Luke, Taxes, and the Birth of Jesus (85)
In the Gospel of Luke (2: 1-7) it is stated that the reason Jesus was born in Bethlehem was because his parents were ordered by Emperor Augustus to return to their ancestral village at a time when Mary was pregnant, thus linking the founding story of the Christian religion with Roman imperial economic policy:
1 And it came to pass in those days, that there went out a decree from Cæsar Augustus, that all the world should be taxed.
2 (And this taxing was first made when Cyrenius was governor of Syria.)
3 And all went to be taxed, every one into his own city.
4 And Joseph also went up from Galilee, out of the city of Nazareth, into Judæa, unto the city of David, which is called Bethlehem; (because he was of the house and lineage of David)
5 To be taxed with Mary his espoused wife, being great with child.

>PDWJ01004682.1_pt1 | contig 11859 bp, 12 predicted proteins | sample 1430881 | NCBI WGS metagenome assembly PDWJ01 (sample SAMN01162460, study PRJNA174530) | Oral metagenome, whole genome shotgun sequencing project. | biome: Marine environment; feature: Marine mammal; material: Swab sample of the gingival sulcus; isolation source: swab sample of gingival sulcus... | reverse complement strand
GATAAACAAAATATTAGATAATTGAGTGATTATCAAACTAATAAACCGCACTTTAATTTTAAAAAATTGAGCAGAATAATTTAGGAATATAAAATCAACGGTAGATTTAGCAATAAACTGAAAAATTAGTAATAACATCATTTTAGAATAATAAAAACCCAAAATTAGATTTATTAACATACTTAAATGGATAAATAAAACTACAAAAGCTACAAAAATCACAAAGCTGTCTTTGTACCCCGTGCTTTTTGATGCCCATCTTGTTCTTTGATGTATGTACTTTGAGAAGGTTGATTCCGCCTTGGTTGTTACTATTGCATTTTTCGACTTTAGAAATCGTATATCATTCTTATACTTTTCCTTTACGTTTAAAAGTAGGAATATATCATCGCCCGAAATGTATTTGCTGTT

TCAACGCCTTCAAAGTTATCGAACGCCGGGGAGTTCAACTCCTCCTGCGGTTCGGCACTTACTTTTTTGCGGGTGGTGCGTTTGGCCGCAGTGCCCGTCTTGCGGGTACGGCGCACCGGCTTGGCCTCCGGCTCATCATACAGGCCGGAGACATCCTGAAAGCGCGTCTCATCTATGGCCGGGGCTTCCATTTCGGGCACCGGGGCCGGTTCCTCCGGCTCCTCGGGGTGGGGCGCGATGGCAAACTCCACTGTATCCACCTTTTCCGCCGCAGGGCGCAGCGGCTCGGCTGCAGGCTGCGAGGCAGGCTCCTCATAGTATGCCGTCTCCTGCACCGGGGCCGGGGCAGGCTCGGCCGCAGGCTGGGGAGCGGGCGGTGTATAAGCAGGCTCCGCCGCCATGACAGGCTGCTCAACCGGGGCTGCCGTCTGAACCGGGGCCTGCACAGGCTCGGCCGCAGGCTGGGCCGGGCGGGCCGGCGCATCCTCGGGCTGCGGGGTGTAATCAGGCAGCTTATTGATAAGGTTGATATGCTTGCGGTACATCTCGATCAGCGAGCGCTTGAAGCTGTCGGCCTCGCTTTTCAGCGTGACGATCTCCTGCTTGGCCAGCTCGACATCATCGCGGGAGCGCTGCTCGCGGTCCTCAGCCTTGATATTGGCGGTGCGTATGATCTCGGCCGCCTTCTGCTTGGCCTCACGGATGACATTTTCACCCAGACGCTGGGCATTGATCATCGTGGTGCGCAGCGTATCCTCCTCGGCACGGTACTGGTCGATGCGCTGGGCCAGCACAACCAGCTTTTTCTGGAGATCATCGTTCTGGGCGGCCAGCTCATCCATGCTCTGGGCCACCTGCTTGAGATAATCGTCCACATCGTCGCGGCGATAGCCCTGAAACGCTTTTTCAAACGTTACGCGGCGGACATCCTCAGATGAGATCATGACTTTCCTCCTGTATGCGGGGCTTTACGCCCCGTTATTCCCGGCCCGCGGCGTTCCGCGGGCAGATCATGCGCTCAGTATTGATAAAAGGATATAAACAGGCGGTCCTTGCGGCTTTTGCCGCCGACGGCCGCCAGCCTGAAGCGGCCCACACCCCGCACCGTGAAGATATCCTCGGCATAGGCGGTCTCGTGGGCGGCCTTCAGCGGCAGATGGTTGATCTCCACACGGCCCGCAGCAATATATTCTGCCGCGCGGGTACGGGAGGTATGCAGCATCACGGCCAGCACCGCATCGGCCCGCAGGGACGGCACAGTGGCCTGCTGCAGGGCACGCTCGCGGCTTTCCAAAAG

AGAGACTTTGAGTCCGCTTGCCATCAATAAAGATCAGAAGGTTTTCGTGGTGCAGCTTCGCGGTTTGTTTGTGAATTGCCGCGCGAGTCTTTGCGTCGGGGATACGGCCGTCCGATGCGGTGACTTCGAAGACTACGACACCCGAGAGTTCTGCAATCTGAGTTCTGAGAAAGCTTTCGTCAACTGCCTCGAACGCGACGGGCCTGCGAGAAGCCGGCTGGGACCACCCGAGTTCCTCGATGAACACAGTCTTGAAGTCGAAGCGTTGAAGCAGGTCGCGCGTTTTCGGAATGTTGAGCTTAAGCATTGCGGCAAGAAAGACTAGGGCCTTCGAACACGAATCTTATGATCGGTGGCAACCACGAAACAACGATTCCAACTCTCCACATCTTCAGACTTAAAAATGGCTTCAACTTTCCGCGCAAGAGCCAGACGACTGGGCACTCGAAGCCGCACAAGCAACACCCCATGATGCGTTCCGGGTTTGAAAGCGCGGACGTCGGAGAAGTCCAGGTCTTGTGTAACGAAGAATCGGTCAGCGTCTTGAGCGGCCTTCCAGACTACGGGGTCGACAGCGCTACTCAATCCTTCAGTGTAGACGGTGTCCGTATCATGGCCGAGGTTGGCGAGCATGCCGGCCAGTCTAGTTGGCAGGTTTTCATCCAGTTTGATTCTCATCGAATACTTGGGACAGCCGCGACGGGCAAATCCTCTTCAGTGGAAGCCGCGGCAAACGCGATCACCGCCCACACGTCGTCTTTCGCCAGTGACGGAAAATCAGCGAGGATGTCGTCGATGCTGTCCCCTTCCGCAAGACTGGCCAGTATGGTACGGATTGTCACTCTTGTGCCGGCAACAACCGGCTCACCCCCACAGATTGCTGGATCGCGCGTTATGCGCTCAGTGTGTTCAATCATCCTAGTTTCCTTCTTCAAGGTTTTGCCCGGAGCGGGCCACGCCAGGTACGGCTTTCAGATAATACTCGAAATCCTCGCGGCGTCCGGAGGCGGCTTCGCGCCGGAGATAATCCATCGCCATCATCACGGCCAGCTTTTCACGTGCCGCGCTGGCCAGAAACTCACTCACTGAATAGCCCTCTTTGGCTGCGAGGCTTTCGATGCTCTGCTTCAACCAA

Luke and Matthew give two quite different accounts of the birth of Jesus. In Luke, Joseph and Mary’s trip to Bethlehem is undertaken in order to satisfy an imperial command that all individuals return to their ancestral towns “that all the world should be taxed.” Since Mary was pregnant with Jesus at the time the command had to be carried out, this explains why Jesus was born in the town of Bethlehem and not in the town where his parents lived. In this way the founding story of the Christian religion is linked to the taxation policy of the Roman empire. Historians have noted that there is no historical record of Emperor Augustus ever giving such an order, that Quirinius (Cyrenius) was not governor of Syria at the time the birth was supposed to have taken place, and that there were insurmountable logistical problems if everybody in the Roman Empire had to travel to their ancestral towns in order to be accounted for and to pay their taxes. Nevertheless, the story Matthew and Luke related have become incorporated into a composite story about the birth of Christ which is related every Christmas. A very interesting depiction of this story is the painting by Pieter Brueghel the Elder, “The Numbering (Census) of the People of Bethlehem” (1566) in which he switches the location from Bethlehem to a 16th century Flemish town.